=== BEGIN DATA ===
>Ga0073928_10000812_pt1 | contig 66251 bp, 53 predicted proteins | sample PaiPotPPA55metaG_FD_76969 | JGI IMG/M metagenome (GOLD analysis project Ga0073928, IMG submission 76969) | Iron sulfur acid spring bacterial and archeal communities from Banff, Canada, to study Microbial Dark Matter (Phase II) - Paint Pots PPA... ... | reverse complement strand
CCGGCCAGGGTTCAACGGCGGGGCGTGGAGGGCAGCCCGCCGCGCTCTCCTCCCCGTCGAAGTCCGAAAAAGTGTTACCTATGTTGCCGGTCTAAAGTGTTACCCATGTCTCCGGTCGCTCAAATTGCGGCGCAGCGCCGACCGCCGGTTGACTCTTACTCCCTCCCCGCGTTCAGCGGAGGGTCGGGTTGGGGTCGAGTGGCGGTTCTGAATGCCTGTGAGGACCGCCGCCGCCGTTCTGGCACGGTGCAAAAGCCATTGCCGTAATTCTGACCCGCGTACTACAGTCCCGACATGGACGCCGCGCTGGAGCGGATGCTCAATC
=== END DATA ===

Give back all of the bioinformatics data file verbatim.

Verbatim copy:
>Ga0073928_10000812_pt1 | contig 66251 bp, 53 predicted proteins | sample PaiPotPPA55metaG_FD_76969 | JGI IMG/M metagenome (GOLD analysis project Ga0073928, IMG submission 76969) | Iron sulfur acid spring bacterial and archeal communities from Banff, Canada, to study Microbial Dark Matter (Phase II) - Paint Pots PPA... ... | reverse complement strand
CCGGCCAGGGTTCAACGGCGGGGCGTGGAGGGCAGCCCGCCGCGCTCTCCTCCCCGTCGAAGTCCGAAAAAGTGTTACCTATGTTGCCGGTCTAAAGTGTTACCCATGTCTCCGGTCGCTCAAATTGCGGCGCAGCGCCGACCGCCGGTTGACTCTTACTCCCTCCCCGCGTTCAGCGGAGGGTCGGGTTGGGGTCGAGTGGCGGTTCTGAATGCCTGTGAGGACCGCCGCCGCCGTTCTGGCACGGTGCAAAAGCCATTGCCGTAATTCTGACCCGCGTACTACAGTCCCGACATGGACGCCGCGCTGGAGCGGATGCTCAATC